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Kang, Yihong (2016) IN-SITU AND EX-SITU STUDIES ON EARLY-STAGE SCALE ESTABLISHMENT. Doctoral Dissertation, University of Pittsburgh. (Unpublished)

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This thesis study is divided into two parts. In the first part, competitive oxidation during the nucleation-and-growth stage was investigated based on studies on Cu-Ni and Ni-Cr alloys. Two competing oxidation mechanisms were proposed to interpret the competitive oxidation behavior of a dilute Cu-Ni alloy during the nucleation-and-growth stage of oxidation under 10-4 Torr oxygen pressure at a temperature range from 350℃ to 600℃. NiO was found to be the preferred oxide phase to form initially on the Cu-Ni alloy surface rather than a copper oxide product. Depending on the time of the growth process, an individual NiO island could be limited by oxygen surface diffusion, diffusion of Ni in the Cu-Ni matrix towards the surface, or a combination of these two processes. In the competitive oxidation of dilute Ni-Cr alloys under low oxygen partial pressures (10-7 to 10-5 Torr) at 600℃, it was found that Cr2O3 is the preferred oxide to form on the alloy surface, with the growth of Cr2O3 being limited by diffusion of Cr in the alloy towards the surface. Only when the amount of Cr2O3 formed initially on the surface was sufficiently high that the oxygen inward diffusion into alloy could be reduced to the extent that establishment of a continuous Cr2-O3 scale was possible.
The second part of this study investigated the third-element effect on Al2O3-scale formation on Ni-based alloys. Two new perspectives of the third-element effect were proposed. The Cr addition to a relatively dilute Ni-Al alloy resulted in the formation of much coarser internal oxides, and decreased the internal oxidation rate significantly; on the contrary, Mn addition, which has the similar affinity to oxygen as Cr, to a similar Ni-Al alloy led to the formation of much finer rod-like internal oxides, and increased the internal oxidation rate significantly. Based on this experimental observation, it was proposed that the addition of a third element may change the internal oxide phase and morphology, such that the diffusion path of oxygen in the internal oxidation zone could be significantly affected, which in turn could affect the internal-to-external oxidation transition. The Cr addition into a relative dilute Ni-Al alloy was also found to enhance the Al grain-boundary diffusion at lower temperature (below 1000℃), which consequently enhanced the Al2O3-scale establishment during the heating process. Surface recrystallization, which occurs during the heating of alloys prepared with an abraded surface finish (i.e., 500-grit), could result in the formation of fine sub grains around 1 μm in size near the alloy surface, and provide necessary fast diffusion paths for Al. This Cr effect on the Al grain-boundary diffusion was much more evident during the oxidation of surface-abraded Ni-Al-Cr alloys than on the same alloys with a polished surface finish.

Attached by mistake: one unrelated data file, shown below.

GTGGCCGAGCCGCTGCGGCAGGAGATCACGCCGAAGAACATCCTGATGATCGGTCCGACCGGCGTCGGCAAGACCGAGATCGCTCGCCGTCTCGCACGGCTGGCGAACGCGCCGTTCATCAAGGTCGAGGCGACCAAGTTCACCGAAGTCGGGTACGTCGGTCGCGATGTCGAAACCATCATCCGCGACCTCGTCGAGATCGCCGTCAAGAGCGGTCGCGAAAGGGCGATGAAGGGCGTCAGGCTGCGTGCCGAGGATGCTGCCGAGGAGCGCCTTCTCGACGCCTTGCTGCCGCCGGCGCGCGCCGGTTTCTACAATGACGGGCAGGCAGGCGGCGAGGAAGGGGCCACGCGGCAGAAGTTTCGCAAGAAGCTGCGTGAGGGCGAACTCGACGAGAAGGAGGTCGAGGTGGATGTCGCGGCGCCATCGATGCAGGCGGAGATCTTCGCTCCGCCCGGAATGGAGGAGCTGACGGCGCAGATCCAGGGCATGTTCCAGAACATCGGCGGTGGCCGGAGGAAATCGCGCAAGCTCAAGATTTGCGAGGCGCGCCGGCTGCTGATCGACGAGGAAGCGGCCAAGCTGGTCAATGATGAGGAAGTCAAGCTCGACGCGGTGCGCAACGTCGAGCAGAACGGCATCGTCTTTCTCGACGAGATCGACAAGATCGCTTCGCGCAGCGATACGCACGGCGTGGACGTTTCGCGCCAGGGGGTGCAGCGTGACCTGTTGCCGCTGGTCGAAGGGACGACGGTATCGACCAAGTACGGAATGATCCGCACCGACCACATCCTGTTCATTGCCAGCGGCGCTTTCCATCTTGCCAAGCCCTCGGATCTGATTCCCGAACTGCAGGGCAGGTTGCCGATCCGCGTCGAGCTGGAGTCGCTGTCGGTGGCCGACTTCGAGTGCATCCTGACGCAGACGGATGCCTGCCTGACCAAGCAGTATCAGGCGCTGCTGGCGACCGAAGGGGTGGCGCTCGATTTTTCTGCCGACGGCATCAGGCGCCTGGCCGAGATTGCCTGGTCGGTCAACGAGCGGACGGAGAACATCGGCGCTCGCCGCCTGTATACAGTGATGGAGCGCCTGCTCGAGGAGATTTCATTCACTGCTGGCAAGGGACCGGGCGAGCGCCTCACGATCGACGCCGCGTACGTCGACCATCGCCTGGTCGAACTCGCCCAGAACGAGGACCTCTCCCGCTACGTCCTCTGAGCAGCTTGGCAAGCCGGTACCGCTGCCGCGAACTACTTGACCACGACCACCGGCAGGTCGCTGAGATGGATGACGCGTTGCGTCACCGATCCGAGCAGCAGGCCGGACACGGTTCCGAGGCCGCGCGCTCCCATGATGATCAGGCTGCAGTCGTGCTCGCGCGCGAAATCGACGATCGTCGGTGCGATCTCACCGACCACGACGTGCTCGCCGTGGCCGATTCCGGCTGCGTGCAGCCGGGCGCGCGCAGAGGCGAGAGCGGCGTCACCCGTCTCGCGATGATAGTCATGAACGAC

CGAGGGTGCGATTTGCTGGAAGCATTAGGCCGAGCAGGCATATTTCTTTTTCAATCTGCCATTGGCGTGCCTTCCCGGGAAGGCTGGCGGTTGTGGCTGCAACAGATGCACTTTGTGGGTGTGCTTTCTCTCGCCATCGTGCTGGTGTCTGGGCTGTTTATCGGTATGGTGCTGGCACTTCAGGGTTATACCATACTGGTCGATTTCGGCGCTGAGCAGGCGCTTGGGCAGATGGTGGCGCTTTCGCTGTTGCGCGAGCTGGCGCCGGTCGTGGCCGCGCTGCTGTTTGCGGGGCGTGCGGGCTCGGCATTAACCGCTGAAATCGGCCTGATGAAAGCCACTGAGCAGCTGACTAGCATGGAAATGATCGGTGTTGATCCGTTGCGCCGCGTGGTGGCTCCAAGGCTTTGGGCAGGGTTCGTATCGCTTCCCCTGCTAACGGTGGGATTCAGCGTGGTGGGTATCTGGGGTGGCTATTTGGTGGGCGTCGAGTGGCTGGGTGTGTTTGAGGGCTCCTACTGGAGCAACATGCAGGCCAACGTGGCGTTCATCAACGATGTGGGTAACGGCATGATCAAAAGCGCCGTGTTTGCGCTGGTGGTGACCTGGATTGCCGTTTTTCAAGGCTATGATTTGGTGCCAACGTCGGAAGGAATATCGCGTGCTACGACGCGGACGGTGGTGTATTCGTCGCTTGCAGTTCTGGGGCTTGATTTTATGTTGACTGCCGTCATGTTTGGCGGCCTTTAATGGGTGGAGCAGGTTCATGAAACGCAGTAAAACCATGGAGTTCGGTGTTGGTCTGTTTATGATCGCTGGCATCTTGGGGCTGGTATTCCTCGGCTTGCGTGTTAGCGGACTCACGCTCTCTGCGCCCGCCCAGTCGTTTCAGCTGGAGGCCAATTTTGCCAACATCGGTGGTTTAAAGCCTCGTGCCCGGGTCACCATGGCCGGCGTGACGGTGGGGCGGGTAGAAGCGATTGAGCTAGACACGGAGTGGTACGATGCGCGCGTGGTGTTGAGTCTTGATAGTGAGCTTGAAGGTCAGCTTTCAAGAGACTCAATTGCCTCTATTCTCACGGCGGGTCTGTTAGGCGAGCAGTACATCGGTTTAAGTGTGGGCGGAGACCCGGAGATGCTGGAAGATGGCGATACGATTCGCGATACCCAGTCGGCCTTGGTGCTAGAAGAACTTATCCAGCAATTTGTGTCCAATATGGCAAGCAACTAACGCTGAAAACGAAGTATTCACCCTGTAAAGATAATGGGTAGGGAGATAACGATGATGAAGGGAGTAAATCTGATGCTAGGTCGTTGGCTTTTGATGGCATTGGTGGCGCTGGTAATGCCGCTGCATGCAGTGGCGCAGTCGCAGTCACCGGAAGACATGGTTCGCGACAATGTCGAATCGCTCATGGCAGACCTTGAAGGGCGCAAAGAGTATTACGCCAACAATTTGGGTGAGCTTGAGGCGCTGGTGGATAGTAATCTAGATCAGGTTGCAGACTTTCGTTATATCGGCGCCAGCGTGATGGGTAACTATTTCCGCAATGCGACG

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Item Type: University of Pittsburgh ETD
Status: Unpublished
CreatorsEmailPitt UsernameORCID
Kang, Yihongxxkyh@hotmail.comYIK3
ETD Committee:
TitleMemberEmail AddressPitt UsernameORCID
Committee ChairGleeson, Brianbmg36@pitt.eduBMG36
Committee MemberMeier, Geraldghmeier@pitt.eduGHMEIER
Committee MemberLi, Leilel55@pitt.eduLEL55
Committee MemberWiezorek, Jorgwiezorek@pitt.eduWIEZOREK
Date: 20 September 2016
Date Type: Publication
Defense Date: 20 April 2016
Approval Date: 20 September 2016
Submission Date: 28 July 2016
Access Restriction: No restriction; Release the ETD for access worldwide immediately.
Number of Pages: 190
Institution: University of Pittsburgh
Schools and Programs: Swanson School of Engineering > Mechanical Engineering and Materials Science
Degree: PhD - Doctor of Philosophy
Thesis Type: Doctoral Dissertation
Refereed: Yes
Uncontrolled Keywords: oxidation, alloy, high-temperature, thin film, third-element effect, alumina
Date Deposited: 20 Sep 2016 19:02
Last Modified: 15 Nov 2016 14:35


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